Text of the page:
A John Hartford Christmas
My first memory of John Hartford was at the old Roxy Theatre in Greenville, N.C. He played banjo and fiddle and clogged on a plywood board. I thought he was the coolest artist I’d ever seen.
First impressions are often correct. John turned out to be that and more. You might remember him- he was guy on the old Glen Campbell show in the derby hat who played the banjo. He was a unique artist who went his own way the whole way.
Several years after the Roxy gig, we opened a show for John. Afterwards we picked backstage till the wee hours of the morning. He was the last one to give up. I wrote him after he got home and we became friends. He sent me his ‘Gum Tree Canoe” LP and a signed photo that is still in my office.
As time went by we got to know him better and he invited us out to Nashville to his Christmas party. Imagine that. Tommy Bibey picking mandolin with Marty Stuart and Bill Monroe- what a memory! There were less well known but equally fine artists such as Elmer Bird, the banjo man from Turkey Creek. Fletcher Bright of Chattanooga was there too- one of the few bluegrass fiddlers I know who travels to gigs in his private Lear Jet. (He is also a very successful real estate man.)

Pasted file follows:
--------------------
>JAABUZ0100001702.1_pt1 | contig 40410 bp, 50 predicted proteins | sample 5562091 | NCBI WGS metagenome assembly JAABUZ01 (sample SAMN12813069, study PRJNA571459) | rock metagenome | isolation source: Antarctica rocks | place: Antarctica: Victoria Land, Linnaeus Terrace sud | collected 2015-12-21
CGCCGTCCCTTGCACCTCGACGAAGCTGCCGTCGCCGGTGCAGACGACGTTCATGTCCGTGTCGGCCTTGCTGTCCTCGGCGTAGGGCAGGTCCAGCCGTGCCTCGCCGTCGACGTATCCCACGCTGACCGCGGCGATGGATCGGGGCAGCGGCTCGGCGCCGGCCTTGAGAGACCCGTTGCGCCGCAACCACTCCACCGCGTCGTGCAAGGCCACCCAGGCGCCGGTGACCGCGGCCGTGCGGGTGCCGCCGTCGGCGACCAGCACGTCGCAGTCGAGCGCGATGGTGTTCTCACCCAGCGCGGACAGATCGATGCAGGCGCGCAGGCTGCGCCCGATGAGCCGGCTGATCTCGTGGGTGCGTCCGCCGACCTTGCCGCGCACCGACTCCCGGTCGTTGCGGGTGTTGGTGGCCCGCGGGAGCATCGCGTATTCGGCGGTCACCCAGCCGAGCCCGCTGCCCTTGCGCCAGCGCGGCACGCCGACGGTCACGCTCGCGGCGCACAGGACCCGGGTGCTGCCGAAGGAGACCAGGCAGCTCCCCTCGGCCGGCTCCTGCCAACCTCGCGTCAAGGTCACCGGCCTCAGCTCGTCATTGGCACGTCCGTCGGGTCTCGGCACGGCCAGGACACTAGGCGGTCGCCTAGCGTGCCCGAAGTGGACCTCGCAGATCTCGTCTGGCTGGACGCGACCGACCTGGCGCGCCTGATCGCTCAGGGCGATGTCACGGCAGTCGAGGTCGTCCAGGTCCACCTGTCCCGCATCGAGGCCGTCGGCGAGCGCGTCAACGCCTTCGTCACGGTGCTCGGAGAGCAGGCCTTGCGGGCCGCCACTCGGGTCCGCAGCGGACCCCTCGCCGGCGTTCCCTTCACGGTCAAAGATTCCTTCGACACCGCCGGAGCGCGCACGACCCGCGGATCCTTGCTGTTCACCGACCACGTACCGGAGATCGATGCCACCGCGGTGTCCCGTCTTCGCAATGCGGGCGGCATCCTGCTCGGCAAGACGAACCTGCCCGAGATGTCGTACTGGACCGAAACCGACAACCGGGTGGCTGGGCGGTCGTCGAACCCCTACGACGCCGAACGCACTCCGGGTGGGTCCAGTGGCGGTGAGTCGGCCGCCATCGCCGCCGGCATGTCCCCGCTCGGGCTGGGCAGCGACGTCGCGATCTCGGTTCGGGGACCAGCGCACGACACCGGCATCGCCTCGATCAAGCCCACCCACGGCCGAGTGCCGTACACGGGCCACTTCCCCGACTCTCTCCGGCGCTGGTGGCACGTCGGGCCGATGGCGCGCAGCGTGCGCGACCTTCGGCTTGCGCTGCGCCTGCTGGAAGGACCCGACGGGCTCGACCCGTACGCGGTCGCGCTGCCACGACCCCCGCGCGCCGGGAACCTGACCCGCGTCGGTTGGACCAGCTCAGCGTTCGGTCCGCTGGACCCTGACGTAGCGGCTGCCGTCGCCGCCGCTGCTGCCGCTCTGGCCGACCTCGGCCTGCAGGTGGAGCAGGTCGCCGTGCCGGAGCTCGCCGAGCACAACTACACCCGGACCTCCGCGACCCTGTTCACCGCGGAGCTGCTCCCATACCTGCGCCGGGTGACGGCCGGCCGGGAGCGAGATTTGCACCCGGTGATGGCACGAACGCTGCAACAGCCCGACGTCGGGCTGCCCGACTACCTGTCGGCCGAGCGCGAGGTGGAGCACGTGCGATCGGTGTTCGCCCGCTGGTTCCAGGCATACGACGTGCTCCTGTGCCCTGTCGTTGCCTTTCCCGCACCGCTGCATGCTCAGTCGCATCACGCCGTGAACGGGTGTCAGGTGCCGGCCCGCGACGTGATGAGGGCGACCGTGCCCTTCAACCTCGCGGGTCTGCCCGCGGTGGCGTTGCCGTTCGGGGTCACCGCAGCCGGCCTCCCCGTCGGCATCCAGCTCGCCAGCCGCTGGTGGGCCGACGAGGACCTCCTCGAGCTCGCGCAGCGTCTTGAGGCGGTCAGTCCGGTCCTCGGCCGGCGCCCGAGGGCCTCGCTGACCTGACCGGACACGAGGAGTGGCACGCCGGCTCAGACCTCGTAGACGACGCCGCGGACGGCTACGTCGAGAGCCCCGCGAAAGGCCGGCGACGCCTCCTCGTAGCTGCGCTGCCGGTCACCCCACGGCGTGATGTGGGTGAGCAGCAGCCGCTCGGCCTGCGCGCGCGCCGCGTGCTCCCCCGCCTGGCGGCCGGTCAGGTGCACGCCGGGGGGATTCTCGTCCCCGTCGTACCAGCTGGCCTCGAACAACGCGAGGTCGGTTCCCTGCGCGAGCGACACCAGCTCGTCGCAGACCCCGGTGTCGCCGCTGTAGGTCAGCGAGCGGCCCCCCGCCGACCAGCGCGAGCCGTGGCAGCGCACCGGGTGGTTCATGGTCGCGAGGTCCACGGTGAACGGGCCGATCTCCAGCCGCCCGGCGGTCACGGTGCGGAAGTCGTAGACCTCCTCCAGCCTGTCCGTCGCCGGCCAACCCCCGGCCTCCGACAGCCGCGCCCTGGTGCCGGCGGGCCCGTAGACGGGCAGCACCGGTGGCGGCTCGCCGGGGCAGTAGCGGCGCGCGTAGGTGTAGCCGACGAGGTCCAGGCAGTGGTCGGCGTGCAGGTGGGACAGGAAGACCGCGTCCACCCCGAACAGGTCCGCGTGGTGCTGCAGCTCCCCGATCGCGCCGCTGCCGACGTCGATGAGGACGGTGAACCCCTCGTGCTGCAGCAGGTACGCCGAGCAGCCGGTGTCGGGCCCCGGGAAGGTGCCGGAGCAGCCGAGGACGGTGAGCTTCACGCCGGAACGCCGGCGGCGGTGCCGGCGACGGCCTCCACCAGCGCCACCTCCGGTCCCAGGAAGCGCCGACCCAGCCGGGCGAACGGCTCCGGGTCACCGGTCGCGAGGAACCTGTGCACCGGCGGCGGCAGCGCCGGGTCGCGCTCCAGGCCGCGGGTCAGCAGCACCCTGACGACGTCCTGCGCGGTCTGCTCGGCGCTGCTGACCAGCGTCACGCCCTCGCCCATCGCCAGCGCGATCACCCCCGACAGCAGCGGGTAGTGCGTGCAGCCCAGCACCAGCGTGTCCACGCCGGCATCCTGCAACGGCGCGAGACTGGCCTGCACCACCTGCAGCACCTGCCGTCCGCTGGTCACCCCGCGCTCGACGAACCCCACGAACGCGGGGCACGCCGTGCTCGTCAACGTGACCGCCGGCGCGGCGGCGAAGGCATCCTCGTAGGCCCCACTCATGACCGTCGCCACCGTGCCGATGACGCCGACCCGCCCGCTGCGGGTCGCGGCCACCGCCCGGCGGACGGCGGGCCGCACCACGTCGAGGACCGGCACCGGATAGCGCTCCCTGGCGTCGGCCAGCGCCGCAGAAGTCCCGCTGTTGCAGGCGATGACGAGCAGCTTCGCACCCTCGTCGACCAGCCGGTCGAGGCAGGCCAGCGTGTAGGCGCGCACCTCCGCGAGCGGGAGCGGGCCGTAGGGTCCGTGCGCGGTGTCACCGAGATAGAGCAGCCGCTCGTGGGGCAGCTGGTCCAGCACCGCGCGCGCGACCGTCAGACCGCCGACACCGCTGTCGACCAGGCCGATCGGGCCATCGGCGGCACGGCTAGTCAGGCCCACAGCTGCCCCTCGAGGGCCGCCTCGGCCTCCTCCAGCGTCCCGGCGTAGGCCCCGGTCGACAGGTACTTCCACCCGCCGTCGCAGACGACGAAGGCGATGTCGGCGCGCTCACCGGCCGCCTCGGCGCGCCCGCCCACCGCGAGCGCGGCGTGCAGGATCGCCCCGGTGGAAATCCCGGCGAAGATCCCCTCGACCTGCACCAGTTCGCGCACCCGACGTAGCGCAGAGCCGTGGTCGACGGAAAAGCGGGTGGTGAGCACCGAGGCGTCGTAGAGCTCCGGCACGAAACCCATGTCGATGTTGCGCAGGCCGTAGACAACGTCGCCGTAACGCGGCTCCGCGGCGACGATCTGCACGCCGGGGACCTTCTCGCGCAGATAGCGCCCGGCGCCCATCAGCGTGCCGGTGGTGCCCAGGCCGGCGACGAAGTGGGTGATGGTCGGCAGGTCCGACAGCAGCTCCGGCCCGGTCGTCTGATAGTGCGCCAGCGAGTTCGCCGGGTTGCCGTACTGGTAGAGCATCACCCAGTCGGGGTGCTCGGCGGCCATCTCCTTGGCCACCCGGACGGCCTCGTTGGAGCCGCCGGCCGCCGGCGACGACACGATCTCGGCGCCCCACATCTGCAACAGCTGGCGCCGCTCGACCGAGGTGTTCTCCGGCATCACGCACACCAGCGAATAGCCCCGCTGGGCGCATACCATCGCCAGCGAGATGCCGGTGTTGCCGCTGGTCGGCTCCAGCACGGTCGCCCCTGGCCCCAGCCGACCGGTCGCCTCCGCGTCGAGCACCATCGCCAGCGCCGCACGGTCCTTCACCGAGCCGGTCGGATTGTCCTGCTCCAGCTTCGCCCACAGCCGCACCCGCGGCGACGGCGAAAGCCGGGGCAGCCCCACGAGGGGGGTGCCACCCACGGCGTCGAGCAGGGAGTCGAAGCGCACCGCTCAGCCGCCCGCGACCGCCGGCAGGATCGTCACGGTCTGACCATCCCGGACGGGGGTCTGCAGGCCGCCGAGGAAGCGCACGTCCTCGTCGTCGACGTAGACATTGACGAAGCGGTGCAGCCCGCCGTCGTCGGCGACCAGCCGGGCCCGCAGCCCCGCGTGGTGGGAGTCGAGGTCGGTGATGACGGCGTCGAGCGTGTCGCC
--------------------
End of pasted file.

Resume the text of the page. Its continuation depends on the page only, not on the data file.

John was always loyal. Fiddler Benny Martin was still a great player. However, he was at the stage of his career where he was out of the Nashville limelight, but he was at every party of John’s I went to. And many of the folks he invited were just unknown pickers like me he had taken a liking to in his travels.
I liked every LP he did, but ‘Gum Tree,’ ‘Mark Twang,’ ‘Last Waltz’ and ‘Back to Dixie’ were some of my favorites. ‘Aereo-Plain’ was a good one too. It had the feel of a jam session at John’s house, but in spite of the casual nature of the recording it was the work of a genius. “Gentle on My Mind” made him famous, but it didn’t spoil him at all. He remained true to his artistry, recorded what he loved, and never seemed to worry much as to the commercial potential a tune might have.
When The Grand Ole Opry moved out to Briley parkway, there was talk they might bulldoze the Ryman, and John wouldn’t hear to it. His song, ‘They’re Gonna Tear Down the Grand Old Opry’ had much to do with saving it. They had the IBMA awards there this year. I suspect John deserves at least part of the credit for the preservation of this vital part of country music history.
In addition to his music, John wrote children’s books and followed his love of the Mississippi all the way to becoming a certified steam boat captain. I think of John Hartford every year at Christmas. He was a generous man, and a true American artist we should never forget.Explore posts in the same categories: bluegrass characters, Writing
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